“Fall Prevention in ASL-Using Deaf Older Adults,” a study proposed by a group of Gallaudet faculty, has just received an R15 grant from the National Institutes of Health for $397,076. The project, supported by the National Institute of Aging under award number R15AG087454-01, is led by Dr. Chizuko Tamaki, AuD program director in the School of Human Services and Sciences, Dr. Carol Cutler Riddick, a professor in Physical Education and Recreation (PER) with extensive credentials and experience working with older adults, and Dr. Janis Cole, a Deaf researcher/translator with a background in social work, Deaf/Cultural Studies, and linguistics. The team also includes Vanessa Arp, a Deaf member of the PER who among other responsibilities teaches an Adapted PER course.

“What happens among Deaf individuals as they age has not been studied much,” says Tamaki, who notes that falling is a serious health concern for everyone as they age. Injuries can lead to costly hospital visits, a loss of independence, and even death. The Centers for Disease Control and Prevention reports that older, Deaf adults are more likely to fall than their hearing counterparts. That makes it critical to figure out how to develop and deliver programs that enhance the balance of older Deaf adults in order to avoid falling.

Tamaki adds that there are many unexplored elements of these falls to consider. For instance, some causes of hearing loss also affect the vestibular organs, which are located in the ear and tell the body where it is in space. What is the impact of this life-long or nearly life-long vestibular deficit in older adults? There are also likely differences in how Deaf individuals experience age-related sensory loss, and how they are able to access resources and information. 

The project will have two main goals. The first is to understand the needs of the Deaf aging community. Researchers will interview Deaf adults over the age of 60 about their experiences with fall incidences, knowledge about fall-related resources, and experiences accessing exercise services/programs in their communities. Small focus groups of Deaf older adults will discuss possible fall prevention strategies. 

Woman with short gray hair and glasses
Dr. Carol Cutler Riddick, a professor in Physical Education and Recreation, has extensive experience working with older adults. At the top, Dr. Chizuko Tamaki, AuD program director in the School of Human Services and Sciences, helps a student present preliminary research on balance among older Deaf adults.

The second goal is to determine the feasibility and efficacy of a Deaf-centric exercise/recreation program. A balance-focused exercise/recreation program will be piloted four times, delivered in  ASL to 10 deaf older adults, through 8-week sessions that will be offered beginning fall 2024. 

R15 grants are designed to support meritorious research, strengthen the research environment of the institution, and expose students to research through mentored opportunities. The design of this study will give students from the PER, Linguistics, and Audiology programs the chance to be heavily involved in this groundbreaking research.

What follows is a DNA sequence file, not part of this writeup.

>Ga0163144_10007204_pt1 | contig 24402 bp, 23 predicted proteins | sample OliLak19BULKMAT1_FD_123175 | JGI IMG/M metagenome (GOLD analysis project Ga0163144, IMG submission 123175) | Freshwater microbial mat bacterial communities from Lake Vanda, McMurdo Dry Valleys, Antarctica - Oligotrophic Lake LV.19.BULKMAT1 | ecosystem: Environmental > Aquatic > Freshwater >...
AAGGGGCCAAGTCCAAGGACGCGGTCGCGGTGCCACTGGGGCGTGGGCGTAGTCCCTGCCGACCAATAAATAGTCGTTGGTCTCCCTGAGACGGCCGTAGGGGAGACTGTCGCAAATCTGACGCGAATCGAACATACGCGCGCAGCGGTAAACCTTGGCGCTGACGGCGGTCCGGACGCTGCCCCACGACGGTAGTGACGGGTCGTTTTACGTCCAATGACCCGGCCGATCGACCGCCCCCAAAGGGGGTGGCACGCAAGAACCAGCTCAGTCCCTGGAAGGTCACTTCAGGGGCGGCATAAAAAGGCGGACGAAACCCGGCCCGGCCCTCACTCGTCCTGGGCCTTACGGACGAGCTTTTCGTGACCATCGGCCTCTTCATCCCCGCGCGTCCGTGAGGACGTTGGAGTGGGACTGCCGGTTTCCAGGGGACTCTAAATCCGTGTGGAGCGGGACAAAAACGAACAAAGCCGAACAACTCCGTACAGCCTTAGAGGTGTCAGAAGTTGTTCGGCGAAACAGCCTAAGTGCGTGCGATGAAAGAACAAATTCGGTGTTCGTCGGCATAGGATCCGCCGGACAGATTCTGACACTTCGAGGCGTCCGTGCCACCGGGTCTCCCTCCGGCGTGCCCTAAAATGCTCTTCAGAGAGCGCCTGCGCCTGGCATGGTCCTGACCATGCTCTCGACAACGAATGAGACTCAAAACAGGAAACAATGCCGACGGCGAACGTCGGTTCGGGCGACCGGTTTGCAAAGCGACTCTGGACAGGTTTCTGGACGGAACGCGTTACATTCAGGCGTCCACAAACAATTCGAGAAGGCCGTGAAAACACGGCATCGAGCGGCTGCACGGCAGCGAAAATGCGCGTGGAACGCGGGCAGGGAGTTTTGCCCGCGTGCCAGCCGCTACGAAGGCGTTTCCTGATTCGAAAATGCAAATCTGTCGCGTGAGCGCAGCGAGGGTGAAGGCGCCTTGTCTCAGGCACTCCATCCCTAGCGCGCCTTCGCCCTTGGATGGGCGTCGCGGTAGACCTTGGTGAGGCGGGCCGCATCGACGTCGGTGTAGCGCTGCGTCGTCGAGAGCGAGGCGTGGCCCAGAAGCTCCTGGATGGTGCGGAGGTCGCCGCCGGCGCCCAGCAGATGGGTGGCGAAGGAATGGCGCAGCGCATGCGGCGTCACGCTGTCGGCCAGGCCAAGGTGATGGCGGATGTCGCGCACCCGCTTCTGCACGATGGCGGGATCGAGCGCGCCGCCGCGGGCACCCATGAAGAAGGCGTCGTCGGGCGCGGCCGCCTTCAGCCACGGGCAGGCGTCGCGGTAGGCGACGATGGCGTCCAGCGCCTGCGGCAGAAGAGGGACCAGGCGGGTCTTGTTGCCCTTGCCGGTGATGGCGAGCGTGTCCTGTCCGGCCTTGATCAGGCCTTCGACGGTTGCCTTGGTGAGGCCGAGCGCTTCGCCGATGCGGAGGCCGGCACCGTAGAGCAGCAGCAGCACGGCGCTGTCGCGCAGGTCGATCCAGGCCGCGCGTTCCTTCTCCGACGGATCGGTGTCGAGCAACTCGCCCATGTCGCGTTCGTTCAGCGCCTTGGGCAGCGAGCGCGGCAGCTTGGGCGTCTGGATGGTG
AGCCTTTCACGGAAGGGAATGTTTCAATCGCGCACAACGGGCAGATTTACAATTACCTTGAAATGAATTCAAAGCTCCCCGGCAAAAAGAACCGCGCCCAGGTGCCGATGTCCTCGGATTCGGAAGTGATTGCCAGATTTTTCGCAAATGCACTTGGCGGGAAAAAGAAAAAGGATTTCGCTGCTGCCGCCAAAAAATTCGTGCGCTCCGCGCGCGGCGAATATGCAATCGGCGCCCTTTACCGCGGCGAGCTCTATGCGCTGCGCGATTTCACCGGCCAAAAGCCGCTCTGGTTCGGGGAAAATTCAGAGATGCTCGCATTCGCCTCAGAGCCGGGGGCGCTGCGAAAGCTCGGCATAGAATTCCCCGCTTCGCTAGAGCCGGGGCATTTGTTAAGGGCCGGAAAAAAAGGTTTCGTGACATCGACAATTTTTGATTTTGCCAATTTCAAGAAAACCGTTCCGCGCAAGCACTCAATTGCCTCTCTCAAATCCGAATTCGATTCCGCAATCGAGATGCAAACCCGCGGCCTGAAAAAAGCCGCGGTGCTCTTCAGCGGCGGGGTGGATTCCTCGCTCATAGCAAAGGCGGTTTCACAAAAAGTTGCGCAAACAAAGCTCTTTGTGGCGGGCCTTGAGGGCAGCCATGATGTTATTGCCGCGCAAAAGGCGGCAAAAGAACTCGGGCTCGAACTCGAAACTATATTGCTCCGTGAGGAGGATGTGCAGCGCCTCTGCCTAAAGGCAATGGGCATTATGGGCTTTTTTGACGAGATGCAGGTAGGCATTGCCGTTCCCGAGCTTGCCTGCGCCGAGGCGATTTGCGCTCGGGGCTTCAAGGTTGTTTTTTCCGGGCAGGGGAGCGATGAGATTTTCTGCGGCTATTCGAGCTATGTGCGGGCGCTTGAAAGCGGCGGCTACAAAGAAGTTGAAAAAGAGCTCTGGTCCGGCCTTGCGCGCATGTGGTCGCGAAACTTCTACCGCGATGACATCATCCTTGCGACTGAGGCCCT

Undergraduate seniors majoring in PER will lead the exercise sessions after undergoing an intensive orientation with a PER faculty member. Riddick points out that this a wonderful example of experiential learning since PER majors will be able to apply knowledge and skills they have acquired in course work to a real-world setting. She hopes that some of the students involved in the project will be turned onto undertaking research and subsequently go on to earn a doctorate. Riddick notes that there is a paucity of research conducted on Deaf adults as well as a profound shortage of Deaf researchers engaged in collaborative research teams. 

Woman with very short gray hair and glasses poses with one hand propped under her chin
Dr. Janis Cole, a Deaf researcher/translator with a background in social work, Deaf/Cultural Studies, and linguistics, hopes to find strategies that will improve balance among older Deaf adults.

The results of this study — including the qualitative feedback, exercise program adherence rate, perceived benefits, and improvements in physical fitness and quality of life among the participants — will be an important first step toward understanding the feasibility of replicating such programs. This culturally informed work can help shape the future design of fall preventative care for the Deaf population. “As I age as a Deaf person, I recognize the impact that balance has on my well-being,” Cole says. “I believe this study would greatly benefit Deaf individuals in learning self-care strategies for achieving balance.”

This is the third R15 grant for Gallaudet faculty. Dr. Poorna Kushalnagar, Strategic Research Officer, and Dr. Tugba Kucukkal, Associate Professor of Chemistry, have both received grants through the R15 Academic Research Enhancement Award for Undergraduate-Focused Institutions. The “Fall Prevention in ASL-Using Deaf Older Adults” award is through the Research Enhancement Award Program for Health Professional Schools and Graduate Schools.

For more information about this grant, including how to join the balance exercise program starting in fall 2024 and continuing until spring 2026, contact

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